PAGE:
Finally, both the Senate and Assembly propose $670 million for capital investments. The State would be authorized to apportion this additional capital funding among SUNY campuses.

  1. SUNY Downstate

In January 2024, SUNY announced a plan to close SUNY Downstate, a teaching hospital in Brooklyn. As part of the amended executive budget, the State committed $100 million in operating support and $300 million in capital funding to implement a “transformation plan,” a State-developed plan to relocate certain SUNY Downstate services to the adjacent Kings County Hospital Center, a City-supported hospital.

The Senate and Assembly both accept the executive budget’s proposed spending levels. The Senate, however, would make the capital funding conditional on a “sustainability plan.” The sustainability plan, which would be developed by a commission made up by executive, legislative, labor, and community appointees, would outline a strategy for retaining SUNY Downstate’s teaching and service capacity in five core medical practices defined by the Senate. Operating support would be used to support current services while the sustainability plan is finalized. The Assembly budget resolution expresses support for maintaining services at SUNY Downstate, though it does not include legislation conditioning capital funds.

Finally, both houses would add $79 million to support SUNY hospitals’ debt service, offsetting costs for the system’s three teaching hospitals, and $150 million in capital funding for SUNY hospitals.

  1. CUNY

New York City’s public higher education system faces fiscal shortfalls as the City implements multiple rounds of across-the-board budget cuts. In its November 2023 and January 2024 budget modifications, the City implemented cuts to CUNY totaling $40 million annually.[2] These reductions follow cuts totaling $155 million enacted the prior year.[3] Despite a recent uptick in enrollment, the City appears poised to continue cutting CUNY funding, focusing on nine campuses judged to be “colleges of concern.”[4]

The executive budget maintains status quo support for CUNY, proposing an increase in operating support of $65 million, or 3.3 percent. At the same time, the State proposes dramatically reducing funding for CUNY capital projects, from $1.1 billion in fiscal year 2024 to $441 million in fiscal year 2025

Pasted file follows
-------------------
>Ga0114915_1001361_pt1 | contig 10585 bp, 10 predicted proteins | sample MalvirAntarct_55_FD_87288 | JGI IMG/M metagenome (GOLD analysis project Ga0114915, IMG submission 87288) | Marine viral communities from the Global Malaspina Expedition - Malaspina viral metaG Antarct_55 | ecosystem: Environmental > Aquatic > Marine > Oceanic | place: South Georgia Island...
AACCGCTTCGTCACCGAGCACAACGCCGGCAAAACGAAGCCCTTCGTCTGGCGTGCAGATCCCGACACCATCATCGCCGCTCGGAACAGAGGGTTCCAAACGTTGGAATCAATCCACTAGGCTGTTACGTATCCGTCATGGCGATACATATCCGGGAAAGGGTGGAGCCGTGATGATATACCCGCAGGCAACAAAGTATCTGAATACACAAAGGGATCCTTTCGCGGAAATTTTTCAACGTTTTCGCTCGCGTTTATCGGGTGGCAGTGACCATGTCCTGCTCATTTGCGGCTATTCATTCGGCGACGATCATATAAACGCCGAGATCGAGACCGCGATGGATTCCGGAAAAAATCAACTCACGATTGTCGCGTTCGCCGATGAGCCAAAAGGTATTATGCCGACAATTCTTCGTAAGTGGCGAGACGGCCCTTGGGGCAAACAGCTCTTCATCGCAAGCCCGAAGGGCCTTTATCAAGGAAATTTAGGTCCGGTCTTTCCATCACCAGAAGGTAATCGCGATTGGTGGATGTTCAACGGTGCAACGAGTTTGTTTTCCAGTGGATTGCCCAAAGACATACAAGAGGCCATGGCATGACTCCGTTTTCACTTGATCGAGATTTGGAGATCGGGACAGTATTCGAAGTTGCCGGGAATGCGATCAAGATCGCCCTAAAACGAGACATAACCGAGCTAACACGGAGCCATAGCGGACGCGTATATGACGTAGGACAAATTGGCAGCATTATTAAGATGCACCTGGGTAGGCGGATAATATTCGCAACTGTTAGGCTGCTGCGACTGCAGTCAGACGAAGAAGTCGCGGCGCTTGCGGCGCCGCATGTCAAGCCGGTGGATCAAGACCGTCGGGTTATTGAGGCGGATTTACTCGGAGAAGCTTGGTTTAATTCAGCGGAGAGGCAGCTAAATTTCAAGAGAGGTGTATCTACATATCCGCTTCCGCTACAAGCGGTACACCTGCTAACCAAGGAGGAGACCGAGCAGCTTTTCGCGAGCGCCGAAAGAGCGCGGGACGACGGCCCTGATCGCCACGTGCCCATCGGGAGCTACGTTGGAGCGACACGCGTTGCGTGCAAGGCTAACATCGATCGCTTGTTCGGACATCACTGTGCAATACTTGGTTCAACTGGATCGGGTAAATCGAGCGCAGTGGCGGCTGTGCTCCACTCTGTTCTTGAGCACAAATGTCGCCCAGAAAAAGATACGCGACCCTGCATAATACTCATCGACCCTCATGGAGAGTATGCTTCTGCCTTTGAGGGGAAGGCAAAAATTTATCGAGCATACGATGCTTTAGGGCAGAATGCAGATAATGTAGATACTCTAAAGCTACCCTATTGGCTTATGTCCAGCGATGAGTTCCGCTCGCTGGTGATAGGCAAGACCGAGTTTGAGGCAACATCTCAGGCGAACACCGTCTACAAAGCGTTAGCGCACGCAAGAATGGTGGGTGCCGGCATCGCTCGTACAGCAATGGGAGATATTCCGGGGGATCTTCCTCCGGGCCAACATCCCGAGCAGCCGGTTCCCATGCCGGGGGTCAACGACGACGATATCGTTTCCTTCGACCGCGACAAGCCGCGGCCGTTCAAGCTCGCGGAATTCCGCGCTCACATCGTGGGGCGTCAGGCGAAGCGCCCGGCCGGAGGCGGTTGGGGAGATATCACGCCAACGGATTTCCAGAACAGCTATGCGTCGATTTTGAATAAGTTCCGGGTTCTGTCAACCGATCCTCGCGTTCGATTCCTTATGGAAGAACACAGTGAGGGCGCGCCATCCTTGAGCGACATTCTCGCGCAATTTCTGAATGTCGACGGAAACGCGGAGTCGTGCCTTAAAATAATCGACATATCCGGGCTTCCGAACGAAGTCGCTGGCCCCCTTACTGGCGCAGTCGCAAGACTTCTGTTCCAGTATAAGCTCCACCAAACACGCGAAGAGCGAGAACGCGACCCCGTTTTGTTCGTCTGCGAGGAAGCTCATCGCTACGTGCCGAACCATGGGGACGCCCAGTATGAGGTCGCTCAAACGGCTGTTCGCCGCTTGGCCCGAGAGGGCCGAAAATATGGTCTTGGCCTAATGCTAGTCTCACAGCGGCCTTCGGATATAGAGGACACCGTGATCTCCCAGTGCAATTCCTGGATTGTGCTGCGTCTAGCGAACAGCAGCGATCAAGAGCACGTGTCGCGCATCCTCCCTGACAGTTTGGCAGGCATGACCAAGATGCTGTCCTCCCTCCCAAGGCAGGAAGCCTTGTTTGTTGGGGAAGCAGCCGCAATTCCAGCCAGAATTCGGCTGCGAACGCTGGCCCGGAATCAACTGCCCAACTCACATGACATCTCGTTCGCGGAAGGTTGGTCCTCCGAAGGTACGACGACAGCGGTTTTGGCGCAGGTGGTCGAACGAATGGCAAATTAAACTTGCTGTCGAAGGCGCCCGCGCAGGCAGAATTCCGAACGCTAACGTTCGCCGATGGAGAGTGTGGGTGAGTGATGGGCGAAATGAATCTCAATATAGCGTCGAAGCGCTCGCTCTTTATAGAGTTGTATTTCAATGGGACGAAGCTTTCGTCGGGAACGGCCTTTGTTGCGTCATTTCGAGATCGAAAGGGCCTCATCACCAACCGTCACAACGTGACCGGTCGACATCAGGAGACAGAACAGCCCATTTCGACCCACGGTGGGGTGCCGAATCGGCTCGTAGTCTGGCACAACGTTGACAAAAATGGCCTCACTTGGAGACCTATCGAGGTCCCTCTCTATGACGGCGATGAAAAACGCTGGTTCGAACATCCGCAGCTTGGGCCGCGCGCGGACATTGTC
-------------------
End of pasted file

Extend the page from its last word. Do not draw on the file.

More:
The Senate and Assembly would add an additional $67 million and $75 million, respectively, to the executive budget’s proposed operating support.[5] Both houses would increase capital funding to $1.0 billion, $535 million above the executive budget level.

  1. Tuition Assistance Program

New York’s tuition assistance program (TAP) provides grants to students from low- and middle-income families to pay for tuition at colleges and universities in New York State, whether public or private. The executive budget took a step to extend TAP by making permanent an existing tuition credit that allows TAP recipients to attend a SUNY or CUNY school tuition free.

The Senate and Assembly would enact a more sweeping expansion of TAP, proposing, respectively, $138 million and $118 million plans to broaden the program. Both houses would increase the current income threshold for TAP liability from $80,000 to $125,000 for dependent students and increase the minimum award level from $500 to $1,000. The Senate would further increase the maximum TAP award by $500 to $6,125. Both houses would expand access to TAP to part-time students in private colleges approved to be part of TAP. Finally, each house takes differing steps to incrementally expand TAP, with the Senate expanding access for students with disabilities and the Assembly extending the maximum duration of awards to five years.


Broad, well-funded school and higher education systems are essential to New York’s competitiveness. The fiscal year 2025 executive budget attempts to curb spending growth by restricting school aid to districts across the state and failing to address deficits at State- and City-operated public university campuses. The Senate and Assembly instead reject the proposed executive changes to school aid and add supplemental funding above the planned level prior to the cuts. The legislature also appropriates additional funding for the State and City’s public university systems. While the legislative proposals do not represent transformative investments in the State’s education system, they would shore up the precarious fiscal situations facing school and public universities across the state.

[1] The Assembly also includes $87 million for collective bargaining agreements for the SUNY workforce.

[2] New York City Office of Management and Budget, “Program to Eliminate the Gap” (January 2024), https://www.nyc.gov/assets/omb/downloads/pdf/peg1-24.pdf.

[3] Office of the New York City Comptroller, “Cuts to CUNY: An analysis of financial risk posed by cuts to the City University of New York in NYC’s FY 2024 Executive Plan” (May 2023), https://comptroller.nyc.gov/reports/cuts-to-cuny/.

[4 Cayla Bamberger, “CUNY orders deeper spending cuts, putting course options and student services at risk” New York Daily News (December 2023), https://www.nydailynews.com/2023/12/17/cuny-deeper-enhanced-budget-cuts-course-options-student-services-risk/.

[5] The Assembly would also provide $49 million for costs associated with collective bargaining.

Comparison of executive and legislative budget proposals